During the night it became desirable to change the bed clothes of the deceased, because they had become bloody. To accomplish this result, it was necessary to remove the restraints from the patient. They were not put back, because by that time, the patient was no longer violent and was resting better than when he arrived. About 6:30 in the morning, the patient had a convulsion, and immediately thereafter, he himself, with his own hands, pulled out the tubes. At 7:30 a.m., the patient died.

 The Deputy Coroner, who performed the autopsy and who himself is an experienced physician, found the cause of death to be asphyxiation due to aspiration or inhalation of blood caused by severe injuries to the face, including multiple fractures of the nasal bones. The attending physician testified that the cause of death was asphyxia. In other words, the two physicians agree as to the cause of death. It should be said at this point that the purpose of the tubes was to assist in keeping the airways clear in order that the patient might breathe normally. It is claimed by able counsel for the defendant that the immediate cause of death was the fact that the patient pulled out the tubes, and that, therefore, he brought about his own death. This contention requires a consideration of the applicable principles of law.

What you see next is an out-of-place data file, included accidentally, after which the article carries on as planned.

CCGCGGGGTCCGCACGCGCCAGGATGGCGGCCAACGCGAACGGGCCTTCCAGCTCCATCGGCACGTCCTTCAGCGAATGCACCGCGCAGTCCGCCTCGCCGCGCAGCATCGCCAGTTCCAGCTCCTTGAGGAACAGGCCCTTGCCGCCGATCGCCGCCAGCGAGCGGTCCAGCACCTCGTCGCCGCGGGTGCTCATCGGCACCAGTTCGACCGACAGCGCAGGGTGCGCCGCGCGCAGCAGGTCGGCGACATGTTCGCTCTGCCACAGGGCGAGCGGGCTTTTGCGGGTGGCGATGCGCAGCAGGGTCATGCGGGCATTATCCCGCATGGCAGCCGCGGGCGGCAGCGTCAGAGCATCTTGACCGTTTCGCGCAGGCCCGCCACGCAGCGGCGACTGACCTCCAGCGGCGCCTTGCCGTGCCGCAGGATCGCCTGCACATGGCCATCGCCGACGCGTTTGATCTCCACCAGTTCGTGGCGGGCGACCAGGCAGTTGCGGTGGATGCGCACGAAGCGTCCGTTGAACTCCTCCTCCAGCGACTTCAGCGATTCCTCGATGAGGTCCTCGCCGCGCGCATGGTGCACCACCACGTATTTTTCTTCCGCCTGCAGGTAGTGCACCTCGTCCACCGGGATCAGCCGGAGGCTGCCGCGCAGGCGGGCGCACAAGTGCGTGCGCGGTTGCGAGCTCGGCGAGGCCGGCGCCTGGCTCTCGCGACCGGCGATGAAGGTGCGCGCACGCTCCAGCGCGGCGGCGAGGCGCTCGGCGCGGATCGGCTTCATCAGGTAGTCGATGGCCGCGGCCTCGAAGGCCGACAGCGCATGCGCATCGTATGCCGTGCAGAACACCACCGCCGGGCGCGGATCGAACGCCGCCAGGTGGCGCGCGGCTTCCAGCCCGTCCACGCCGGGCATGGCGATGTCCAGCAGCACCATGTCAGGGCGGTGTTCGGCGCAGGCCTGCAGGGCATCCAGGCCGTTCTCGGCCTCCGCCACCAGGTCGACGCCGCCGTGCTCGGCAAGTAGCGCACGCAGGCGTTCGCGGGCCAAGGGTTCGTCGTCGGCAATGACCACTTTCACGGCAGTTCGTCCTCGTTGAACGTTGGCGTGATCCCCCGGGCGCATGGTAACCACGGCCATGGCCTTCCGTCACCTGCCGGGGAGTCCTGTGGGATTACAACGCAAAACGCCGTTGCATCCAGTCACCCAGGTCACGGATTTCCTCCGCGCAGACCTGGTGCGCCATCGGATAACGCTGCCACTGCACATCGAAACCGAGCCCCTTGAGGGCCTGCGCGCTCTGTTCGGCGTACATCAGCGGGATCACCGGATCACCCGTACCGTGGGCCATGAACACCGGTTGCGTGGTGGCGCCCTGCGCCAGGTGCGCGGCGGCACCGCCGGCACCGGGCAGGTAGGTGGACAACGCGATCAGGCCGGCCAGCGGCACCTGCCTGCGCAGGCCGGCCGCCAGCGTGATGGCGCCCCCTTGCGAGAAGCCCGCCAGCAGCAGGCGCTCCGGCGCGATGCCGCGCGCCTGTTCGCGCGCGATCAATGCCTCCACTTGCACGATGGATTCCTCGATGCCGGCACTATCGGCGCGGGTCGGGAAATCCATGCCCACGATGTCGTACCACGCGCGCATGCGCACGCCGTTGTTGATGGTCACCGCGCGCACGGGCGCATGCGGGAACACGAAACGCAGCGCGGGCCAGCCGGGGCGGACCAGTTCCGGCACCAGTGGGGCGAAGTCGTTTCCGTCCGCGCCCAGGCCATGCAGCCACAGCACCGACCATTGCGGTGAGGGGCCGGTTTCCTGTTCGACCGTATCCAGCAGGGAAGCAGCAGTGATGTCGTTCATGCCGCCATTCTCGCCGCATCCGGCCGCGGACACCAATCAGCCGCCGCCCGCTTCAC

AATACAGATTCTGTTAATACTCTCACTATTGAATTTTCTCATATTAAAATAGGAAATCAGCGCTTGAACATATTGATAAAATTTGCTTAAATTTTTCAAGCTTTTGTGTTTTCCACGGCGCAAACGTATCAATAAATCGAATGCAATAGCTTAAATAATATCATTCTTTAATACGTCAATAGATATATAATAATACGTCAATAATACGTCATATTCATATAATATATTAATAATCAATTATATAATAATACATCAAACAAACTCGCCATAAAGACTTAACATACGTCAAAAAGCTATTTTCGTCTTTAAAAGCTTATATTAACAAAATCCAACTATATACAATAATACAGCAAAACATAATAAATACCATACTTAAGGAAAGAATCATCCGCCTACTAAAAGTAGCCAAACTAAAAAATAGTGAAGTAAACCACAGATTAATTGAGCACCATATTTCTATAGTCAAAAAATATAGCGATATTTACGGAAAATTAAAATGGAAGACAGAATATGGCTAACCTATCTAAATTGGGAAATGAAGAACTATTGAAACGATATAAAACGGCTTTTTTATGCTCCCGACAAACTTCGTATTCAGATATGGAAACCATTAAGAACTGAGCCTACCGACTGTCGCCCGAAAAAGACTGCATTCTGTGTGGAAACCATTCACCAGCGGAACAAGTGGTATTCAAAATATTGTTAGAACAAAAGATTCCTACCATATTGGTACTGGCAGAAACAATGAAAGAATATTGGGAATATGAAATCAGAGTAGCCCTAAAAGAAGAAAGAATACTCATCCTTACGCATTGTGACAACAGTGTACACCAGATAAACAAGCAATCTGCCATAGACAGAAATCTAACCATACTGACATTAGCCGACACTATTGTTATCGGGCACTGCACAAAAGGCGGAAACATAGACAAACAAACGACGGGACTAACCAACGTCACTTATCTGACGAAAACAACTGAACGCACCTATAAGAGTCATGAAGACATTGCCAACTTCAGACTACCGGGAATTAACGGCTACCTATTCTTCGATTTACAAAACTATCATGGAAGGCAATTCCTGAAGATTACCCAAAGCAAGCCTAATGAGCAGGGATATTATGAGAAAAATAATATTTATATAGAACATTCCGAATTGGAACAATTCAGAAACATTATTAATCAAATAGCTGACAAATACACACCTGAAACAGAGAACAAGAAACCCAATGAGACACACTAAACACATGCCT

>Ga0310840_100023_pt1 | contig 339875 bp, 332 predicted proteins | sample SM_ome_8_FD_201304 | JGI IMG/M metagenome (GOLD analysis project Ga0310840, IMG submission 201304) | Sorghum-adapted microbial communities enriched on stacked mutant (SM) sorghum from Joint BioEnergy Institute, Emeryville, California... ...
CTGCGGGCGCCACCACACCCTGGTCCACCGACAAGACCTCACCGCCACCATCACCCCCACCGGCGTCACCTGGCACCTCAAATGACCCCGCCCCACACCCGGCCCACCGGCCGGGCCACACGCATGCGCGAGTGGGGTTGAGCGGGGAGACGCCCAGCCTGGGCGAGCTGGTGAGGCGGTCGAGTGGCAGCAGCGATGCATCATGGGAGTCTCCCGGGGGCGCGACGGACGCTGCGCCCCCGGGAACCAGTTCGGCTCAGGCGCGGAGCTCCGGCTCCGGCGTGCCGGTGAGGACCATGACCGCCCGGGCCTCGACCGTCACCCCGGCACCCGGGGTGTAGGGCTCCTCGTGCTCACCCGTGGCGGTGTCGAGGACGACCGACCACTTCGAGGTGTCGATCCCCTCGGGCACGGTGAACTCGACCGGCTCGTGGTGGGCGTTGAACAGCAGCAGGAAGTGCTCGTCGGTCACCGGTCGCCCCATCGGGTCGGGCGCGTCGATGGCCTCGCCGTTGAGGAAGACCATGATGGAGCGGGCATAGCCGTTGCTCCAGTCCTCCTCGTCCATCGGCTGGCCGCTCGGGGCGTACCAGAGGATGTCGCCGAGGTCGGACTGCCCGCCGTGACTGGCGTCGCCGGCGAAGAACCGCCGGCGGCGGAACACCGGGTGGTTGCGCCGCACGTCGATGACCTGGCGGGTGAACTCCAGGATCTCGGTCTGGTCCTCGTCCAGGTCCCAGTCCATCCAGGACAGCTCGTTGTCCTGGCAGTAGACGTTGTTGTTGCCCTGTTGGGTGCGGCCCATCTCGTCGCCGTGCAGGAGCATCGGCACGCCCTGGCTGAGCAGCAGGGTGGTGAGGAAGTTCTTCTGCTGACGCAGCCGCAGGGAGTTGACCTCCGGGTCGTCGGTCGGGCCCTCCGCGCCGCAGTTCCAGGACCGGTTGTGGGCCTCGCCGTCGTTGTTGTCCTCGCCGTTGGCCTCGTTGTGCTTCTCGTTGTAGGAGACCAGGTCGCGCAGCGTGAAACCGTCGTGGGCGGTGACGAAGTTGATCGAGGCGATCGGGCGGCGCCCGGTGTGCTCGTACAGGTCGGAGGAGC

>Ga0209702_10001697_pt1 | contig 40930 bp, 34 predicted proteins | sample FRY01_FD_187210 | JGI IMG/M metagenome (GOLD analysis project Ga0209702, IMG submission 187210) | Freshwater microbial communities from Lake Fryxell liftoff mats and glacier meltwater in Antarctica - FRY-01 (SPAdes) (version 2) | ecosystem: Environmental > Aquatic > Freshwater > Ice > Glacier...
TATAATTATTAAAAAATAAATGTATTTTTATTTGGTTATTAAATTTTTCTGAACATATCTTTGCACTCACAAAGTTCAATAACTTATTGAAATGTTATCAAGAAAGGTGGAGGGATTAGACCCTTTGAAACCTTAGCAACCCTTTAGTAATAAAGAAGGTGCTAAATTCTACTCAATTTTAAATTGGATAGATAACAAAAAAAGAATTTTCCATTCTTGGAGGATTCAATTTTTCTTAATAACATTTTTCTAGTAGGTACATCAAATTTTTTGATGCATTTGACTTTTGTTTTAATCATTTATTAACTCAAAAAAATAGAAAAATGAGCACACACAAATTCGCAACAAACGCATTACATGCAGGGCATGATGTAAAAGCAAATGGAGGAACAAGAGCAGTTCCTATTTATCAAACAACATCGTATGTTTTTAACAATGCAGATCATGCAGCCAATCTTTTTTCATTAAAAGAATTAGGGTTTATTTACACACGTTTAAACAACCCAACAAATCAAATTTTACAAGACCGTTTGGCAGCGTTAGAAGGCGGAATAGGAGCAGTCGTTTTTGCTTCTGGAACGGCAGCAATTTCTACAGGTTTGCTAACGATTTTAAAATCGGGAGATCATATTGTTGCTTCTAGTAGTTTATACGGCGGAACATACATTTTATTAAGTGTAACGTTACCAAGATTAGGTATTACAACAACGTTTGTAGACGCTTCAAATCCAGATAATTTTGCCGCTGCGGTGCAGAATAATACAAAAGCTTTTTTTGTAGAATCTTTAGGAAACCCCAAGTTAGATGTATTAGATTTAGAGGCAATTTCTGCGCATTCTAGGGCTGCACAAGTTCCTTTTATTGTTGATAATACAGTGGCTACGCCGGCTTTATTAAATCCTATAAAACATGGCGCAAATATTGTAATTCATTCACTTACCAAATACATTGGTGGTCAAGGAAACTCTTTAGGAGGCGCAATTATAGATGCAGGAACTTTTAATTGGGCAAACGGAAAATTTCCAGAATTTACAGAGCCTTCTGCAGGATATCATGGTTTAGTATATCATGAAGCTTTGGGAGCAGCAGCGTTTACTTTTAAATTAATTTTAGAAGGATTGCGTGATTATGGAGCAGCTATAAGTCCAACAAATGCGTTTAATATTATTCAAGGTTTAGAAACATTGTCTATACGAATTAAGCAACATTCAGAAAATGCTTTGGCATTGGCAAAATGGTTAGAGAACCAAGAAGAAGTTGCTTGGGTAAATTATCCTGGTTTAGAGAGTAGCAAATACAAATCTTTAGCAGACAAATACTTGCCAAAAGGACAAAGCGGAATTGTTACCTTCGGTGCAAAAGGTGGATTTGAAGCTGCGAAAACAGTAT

It is well established that if a person strikes another and inflicts a blow that may not be mortal in and of itself but thereby starts a chain of causation that leads to death, he is guilty of homicide. This is true even if the deceased contributes to his own death or hastens it by failing to take proper treatment.

 The principles of the common law on this subject are summarized in Hale's Pleas of the Crown, Volume 1, p. 427, in a passage that has been frequently quoted. He says:

 'If a man give another a stroke, which it may be, is not in itself so mortal, but that with good care he might be cured, yet if he die of this wound within a year and a day, it is homicide or murder, as the case is, and so it hath been always ruled.'

 And, again, Hale says:

 'But if a man receives a wound, which is not in itself mortal, but either for want of helpful applications, or neglect thereof, it turns to a gangrene, or a fever, and that gangrene or fever be the immediate cause of his death, yet, this is murder or manslaughter in him that gave the stroke or wound, for that wound, tho it were not the immediate cause of his death, yet, if it were the mediate cause thereof, and the fever or gangrene was the immediate cause of his death, yet the wound was the cause of the gangrene or fever, and so consequently is causa causati.'

 Judicial decisions applying this doctrine are too numerous to require a review. Suffice it to say that these principles have been adopted and applied in the District of Columbia, in Hopkins v. United States, 4 App.D.C. 430, 439. In that case, the defendant had struck the deceased. Several weeks later the deceased died, and the autopsy showed that the death was caused by the blow that had been inflicted by the defendant. It was argued that the defendant was not guilty of homicide, because the deceased had neglected to take medical treatment after he was struck and that his failure to do so either caused or contributed to bringing about his death. This contention was overruled, and it was held that the mere fact that the deceased had neglected to procure proper treatment for the effects of the blow or wound did not relieve the defendant of his responsibility for the homicide.

 Hawkins' Pleas of the Crown, Volume 1, Chapter 31, Section 10, summarizes this principle ...